UPDATE: two more of the shorts, “Adam and Dog” and “Paperman,” are available online now, hooray! I’ve updated the videos and descriptions below.
Forget Lawrence vs. Chastain this Oscar season–Best Animated Short Film is where it’s at! Not really, but it’s always nice to enjoy the creativity and hard work by filmmakers who have made it all the way to the Oscars yet are still quite overlooked by the general public. First, in case you are curious, these are the summarized rules (full rules here) for this category:
- Short films are defined to be 40 minutes or less.
- Films must qualify in one of two ways: it must be shown commercially in a Los Angeles theater or win a qualifying award in the year prior to the nomination due date. It must not have been shown in a nontheatrical form, such as on television or the Internet, prior to one of those two events, which is why your favorite Youtube web series is likely ineligible.
- A shortlist of the ten best films (or six, if not enough got high ratings) is selected by a committee. The 3-5 final nominees are determined by the Animation branch of the Academy, and the winner is selected among them by all Academy members.
- Only two individuals max can win the award.
Historically, many of the nominees and winners in this category, which began in 1932, have been films made by large studios, with subject matters such as fairy tale retellings and Tom and Jerry shorts. The first 8 Oscars in this category were won by Walt Disney and his production company, until his streak was ended by MGM. Nowadays, thanks to a myriad of technological advances, there are many more nominated films that are made by 10-people studios, in artists’s garages, and as school projects. But just because it’s easier to make a film doesn’t mean it will become a household classic.
These short films don’t get much attention in general because they’re difficult to market and difficult for the public to see. Unless your short was produced for by Pixar or Disney to show in front of their full-length animated film, no one’s going to finance or distribute your movie. With the Internet, it’s easy to show your film but hard to make money from it, though websites like Film Annex are trying. It doesn’t help that the Oscar rules essentially disallow you from showing your film on the Internet for money until you qualify for consideration. As a result, many of these independent short films are only seen by the festival crowd and awards body members, which is really a shame.
Now I’m finally getting to the crux of this article: this year’s crop of contenders. Pixar somehow did not manage to get a slot, but I’m sure they’ll be back next year. Both Disney and Fox got shorts shown before their full-length movies nominated, and the remaining are independent works.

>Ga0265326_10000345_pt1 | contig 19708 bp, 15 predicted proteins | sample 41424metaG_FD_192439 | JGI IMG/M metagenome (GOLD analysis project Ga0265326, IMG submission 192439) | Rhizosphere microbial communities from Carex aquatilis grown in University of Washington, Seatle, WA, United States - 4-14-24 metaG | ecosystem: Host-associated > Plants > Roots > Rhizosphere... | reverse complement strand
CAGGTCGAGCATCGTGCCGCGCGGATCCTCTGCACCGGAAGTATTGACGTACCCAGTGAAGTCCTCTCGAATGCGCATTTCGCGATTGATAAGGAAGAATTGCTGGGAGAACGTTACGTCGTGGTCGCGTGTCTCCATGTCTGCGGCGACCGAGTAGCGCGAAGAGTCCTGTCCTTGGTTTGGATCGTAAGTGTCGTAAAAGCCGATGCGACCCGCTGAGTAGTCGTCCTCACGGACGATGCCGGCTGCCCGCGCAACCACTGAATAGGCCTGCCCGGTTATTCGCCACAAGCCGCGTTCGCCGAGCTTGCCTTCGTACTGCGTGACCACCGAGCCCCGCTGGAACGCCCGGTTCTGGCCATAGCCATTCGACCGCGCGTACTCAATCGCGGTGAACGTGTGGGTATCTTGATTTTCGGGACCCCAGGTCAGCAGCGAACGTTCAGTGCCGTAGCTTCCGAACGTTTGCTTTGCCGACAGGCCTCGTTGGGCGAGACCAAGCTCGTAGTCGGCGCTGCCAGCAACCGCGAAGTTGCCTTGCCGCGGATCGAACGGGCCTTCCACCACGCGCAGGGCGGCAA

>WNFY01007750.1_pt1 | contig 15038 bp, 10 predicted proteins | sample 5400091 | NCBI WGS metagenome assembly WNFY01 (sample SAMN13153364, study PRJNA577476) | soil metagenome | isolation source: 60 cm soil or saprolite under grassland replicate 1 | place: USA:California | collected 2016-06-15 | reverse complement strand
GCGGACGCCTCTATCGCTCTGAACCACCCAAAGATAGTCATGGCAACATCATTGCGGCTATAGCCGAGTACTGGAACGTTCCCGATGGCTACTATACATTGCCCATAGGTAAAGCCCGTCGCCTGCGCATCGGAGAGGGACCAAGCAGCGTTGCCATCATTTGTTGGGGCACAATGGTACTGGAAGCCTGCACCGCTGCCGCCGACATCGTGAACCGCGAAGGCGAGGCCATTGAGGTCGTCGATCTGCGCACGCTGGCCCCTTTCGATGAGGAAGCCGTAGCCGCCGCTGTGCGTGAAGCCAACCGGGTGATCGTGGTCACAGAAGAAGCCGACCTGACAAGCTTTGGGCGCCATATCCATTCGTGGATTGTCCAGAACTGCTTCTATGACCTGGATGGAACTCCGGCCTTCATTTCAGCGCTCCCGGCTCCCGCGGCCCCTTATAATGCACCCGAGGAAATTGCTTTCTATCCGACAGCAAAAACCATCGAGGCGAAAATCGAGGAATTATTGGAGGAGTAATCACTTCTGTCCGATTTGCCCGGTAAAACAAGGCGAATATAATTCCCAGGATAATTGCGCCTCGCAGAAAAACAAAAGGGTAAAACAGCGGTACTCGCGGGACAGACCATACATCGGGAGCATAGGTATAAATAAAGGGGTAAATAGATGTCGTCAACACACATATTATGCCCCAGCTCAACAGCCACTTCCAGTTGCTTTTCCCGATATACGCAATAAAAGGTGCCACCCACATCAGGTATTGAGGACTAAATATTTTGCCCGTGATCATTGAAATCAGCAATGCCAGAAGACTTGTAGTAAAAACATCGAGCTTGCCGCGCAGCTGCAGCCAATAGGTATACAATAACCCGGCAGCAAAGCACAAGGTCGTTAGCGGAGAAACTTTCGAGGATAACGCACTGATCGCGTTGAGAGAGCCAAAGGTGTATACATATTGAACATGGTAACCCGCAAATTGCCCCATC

If I were an Oscar voter, I would vote for this short out of the ones available so far. A beautifully drawn and animated story about a man and his dog in paradise, “Adam and Dog” won the Best Animated Short Subject at the Annies. It was made out-of-pocket by Minkyu Lee, Disney artist and animation instructor at CalArts, who spent over two years of spare time and six months full time along with his friends on this project, and the few spots of roughness only adds to the charm. It’s refreshing to see a more realistic take on nature: Adam is actually naked, as opposed to wearing some silly loincloth, and the dog does not possess the ability of speech or human-like intelligence. It’s a better, less stupid version of “Jurassic Bark,” and somehow I didn’t see the plot going the way it did despite it being the most obvious plot upon hindsight. Just a lovely, touching story.
“Fresh Guacamole” is a clever and delicious short made by PES, who has turned using-objects-to-depict-other-objects into an art form. This short is actually a sequel to a similar film, Western Spaghetti, but I think I like this one better. It’s great how you can instantly tell what objects are being represented with the imagery and sounds, and I especially love the lightbulb/pepper. Looking at PES’s website, I can’t say that he has the most diverse portfolio, but kudos to him for finding a clever gimmick then running with it in so many incarnations.
Head over Heels is a stop-motion movie about a husband and wife who live on different planes of existence–literally. It was written and directed by Timothy Reckart and made by eleven students over 14 months at the National Film and Television School. All that hard work resulted in a ton of festival awards and an Oscar nomination. Hopefully we’ll be able to see it in full soon.
Filmmaker: David Silverman
Style: 3D digital
Read more: Wikipedia
And now we get to the studio fare. This short was shown before Ice Age: Continental Drift in theaters and is apparently much funnier than the actual film. No official full version, but you can find crappy recordings of it floating around. Here Maggie Simpson is sent off to the Ayn Rand School for Tots, which ironically has an insanely complicated, privacy-invading security system. There she meets her enemy, who smashes butterflies into walls to make art. Drama ensues!
“Paperman” was produced by Disney and aired in front of Wreck-It Ralph. The team used new in-house technology named Meander that layers traditional art on top of CG renderings to keep the charm of 2D while adding the polish of 3D, resulting in a really beautiful and period-appropriate style. However, the plot is your standard treacly boy-meets-girl story set in 50′s New York. It really got so silly in the end that I felt compelled to turn it off. If you want two hours worth of Disney sentimentality crammed in seven minutes, this is the short for you.
And there you have your nominees for Best Animated Short Film. Oscars don’t come with prize money, but hopefully all the above filmmakers can use this publicity to get more opportunities for making great cinema.